When Tides Turn
My parents were big fans of 1940s and 1950s cinema and those films hold a high nostalgia factor for me. I love the fashions, the glamour and glitz and the dramatized emotions. And the language: “Aw, shucks!” and “Gee, whiz!” spoken in place of “F” bombs but with equal fervor always bring a smile to my face. Sarah Sundin writes novels that read like you are watching a film from that era. Her latest book, When Tides Turn, is no exception.
Blonde haired, blue eyed Quintessa “Tess” Beaumont is known not just for her bombshell good looks but her outstanding fashion sense and fun loving nature. But there is a dark side to being a party girl, which is that everyone thinks all you’re good for is a good time. Burned badly by two recent relationships and tired of people who think her capable of nothing more than selling great outfits and accessories at Filene’s department store, Tess makes a decision. She’s done with being Princess Quintessa, apple of daddy’s eye and eye candy for every man she meets. She joins the newly formed WAVES, determined to prove once and for all that she is every bit as useful as she is decorative.
Lt. Dan Avery almost had his career as a naval officer derailed by a gal with a pretty face. He’s determined that will never happen again and – shocker – sworn off women altogether. That worked great till his brother started seeing Mary, Tess’s best friend and he found himself sitting next to Tess in church, at clubs, at dinners – it seemed the girl was suddenly everywhere. And it becomes truly everywhere when her first WAVES assignment has her working in Dan’s office at the Anti-Submarine Warfare Unit. He’d wanted to head out to sea before Tess joined the unit but with her in the office his desire has turned from a want to a need.
This is a romance novel so we don’t so much play the will-they-won’t-they game as we do the how-and-when-they game. It’s clear these two are deeply attracted to each other, not just in the physical sense but in the emotional sense as well. They have tons in common – known each other since infancy, share a large group of friends, attend the same church(es) and enjoy doing a lot of the same activities. The only thing keeping them apart is a pesky war and Dan’s commitment to devote himself completely to the Navy.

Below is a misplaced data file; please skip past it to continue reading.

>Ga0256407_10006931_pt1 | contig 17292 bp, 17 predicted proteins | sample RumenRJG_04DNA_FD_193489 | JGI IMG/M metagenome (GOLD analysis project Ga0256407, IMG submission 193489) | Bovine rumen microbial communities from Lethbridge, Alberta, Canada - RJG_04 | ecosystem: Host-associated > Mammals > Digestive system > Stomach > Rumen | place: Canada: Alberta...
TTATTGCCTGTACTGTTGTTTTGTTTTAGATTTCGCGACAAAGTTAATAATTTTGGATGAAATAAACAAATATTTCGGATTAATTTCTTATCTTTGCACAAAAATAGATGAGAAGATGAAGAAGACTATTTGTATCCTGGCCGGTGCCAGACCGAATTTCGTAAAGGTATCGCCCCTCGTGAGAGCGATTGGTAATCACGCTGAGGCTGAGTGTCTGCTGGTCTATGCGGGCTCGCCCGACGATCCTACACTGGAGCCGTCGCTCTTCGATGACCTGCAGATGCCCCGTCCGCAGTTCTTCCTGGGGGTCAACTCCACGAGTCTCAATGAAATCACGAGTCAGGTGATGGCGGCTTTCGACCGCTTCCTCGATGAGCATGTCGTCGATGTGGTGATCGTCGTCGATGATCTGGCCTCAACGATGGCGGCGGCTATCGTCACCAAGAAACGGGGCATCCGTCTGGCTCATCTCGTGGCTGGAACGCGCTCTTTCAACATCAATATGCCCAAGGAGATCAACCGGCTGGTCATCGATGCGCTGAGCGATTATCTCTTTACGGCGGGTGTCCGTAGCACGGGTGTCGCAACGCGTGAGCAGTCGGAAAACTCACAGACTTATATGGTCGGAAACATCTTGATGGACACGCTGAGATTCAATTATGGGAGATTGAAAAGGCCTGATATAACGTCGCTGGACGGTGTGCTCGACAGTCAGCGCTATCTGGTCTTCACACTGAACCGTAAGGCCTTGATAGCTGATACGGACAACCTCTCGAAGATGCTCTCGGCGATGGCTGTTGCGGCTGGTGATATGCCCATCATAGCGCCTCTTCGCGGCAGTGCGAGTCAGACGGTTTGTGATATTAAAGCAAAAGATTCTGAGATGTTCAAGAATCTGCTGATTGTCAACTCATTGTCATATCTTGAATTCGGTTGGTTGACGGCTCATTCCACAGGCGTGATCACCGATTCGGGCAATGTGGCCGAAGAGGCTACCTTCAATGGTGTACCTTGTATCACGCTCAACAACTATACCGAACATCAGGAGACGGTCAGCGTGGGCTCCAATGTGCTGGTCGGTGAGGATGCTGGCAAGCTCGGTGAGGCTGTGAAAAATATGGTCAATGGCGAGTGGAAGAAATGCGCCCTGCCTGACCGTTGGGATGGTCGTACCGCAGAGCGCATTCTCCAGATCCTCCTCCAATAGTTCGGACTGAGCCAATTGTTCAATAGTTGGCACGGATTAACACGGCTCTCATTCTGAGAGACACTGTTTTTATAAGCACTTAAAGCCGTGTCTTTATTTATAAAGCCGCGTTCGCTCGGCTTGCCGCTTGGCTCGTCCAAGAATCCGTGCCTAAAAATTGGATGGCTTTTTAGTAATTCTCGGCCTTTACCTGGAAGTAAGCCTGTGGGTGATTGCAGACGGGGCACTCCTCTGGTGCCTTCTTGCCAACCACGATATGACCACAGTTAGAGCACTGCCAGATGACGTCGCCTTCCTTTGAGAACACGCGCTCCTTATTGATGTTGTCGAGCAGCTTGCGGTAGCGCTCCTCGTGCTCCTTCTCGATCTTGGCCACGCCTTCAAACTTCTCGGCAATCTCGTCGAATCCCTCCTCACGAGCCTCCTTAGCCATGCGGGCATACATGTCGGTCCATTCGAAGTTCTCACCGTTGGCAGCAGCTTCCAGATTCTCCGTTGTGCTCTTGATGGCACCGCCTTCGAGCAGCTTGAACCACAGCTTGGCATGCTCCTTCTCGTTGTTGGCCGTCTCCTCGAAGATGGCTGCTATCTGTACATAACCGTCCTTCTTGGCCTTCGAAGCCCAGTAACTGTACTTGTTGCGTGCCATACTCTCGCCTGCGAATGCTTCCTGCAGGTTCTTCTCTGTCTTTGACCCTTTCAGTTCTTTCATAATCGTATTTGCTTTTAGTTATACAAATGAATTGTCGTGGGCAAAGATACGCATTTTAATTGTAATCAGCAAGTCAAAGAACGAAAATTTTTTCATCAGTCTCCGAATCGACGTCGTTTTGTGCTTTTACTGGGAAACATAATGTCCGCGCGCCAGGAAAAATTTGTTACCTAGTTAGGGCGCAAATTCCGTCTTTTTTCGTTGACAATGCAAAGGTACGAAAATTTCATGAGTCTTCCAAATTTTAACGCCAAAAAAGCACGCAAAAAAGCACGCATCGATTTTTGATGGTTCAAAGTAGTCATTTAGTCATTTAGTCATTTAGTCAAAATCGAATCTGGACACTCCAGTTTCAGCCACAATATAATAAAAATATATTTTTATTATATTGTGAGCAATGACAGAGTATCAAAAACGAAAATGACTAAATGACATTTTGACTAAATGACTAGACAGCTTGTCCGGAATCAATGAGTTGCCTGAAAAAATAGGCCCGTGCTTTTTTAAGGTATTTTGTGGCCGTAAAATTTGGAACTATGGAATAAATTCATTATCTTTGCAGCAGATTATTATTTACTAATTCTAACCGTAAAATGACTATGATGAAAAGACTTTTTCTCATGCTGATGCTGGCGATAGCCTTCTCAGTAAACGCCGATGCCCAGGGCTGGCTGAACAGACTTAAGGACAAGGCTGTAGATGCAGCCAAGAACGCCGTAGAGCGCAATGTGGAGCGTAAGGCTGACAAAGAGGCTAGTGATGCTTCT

The good news here is that Dan isn’t just being stubborn. He has a mentor, Admiral Howard, who is unmarried and is insistent that is the only way to truly devote yourself to your career. Dan also has some childhood experiences which have led him to believe that real men work real hard. He doesn’t have any space in his life for frivolity and to his mind, Tess is all about the frivolous.
Eventually Dan gets over that but wouldn’t you know it, that’s the cue for Tess to go off the deep end over the issue. After the two share their first kiss and he makes the horrible, hideous faux pas of calling her beautiful she comes completely unhinged. How dare he see her as just another pretty face! For the love of heaven, why?? Of course the two work things out but for me this was a touch too much melodrama and disrupted the flow of the story a bit.
Overall, though, I enjoyed the book. The pacing is a bit slow but that worked given the sweet nature of the tale. I liked the French spy mystery that ran as a background plot throughout the text and appreciated its resolution. The characters work well together and I wholly bought into their HEA. While I would say that the religious factor is high, with mentions of faith liberally sprinkled from beginning to end, that seems appropriate since the book is clearly labeled as an Inspirational Romance.
I think fans of the Waves of Freedom series will appreciate this conclusion to the set and Sundin’s readers will find exactly what they are looking for in When Tides Turn. It may not be her strongest work but those who enjoy her writing will still find plenty to love about it.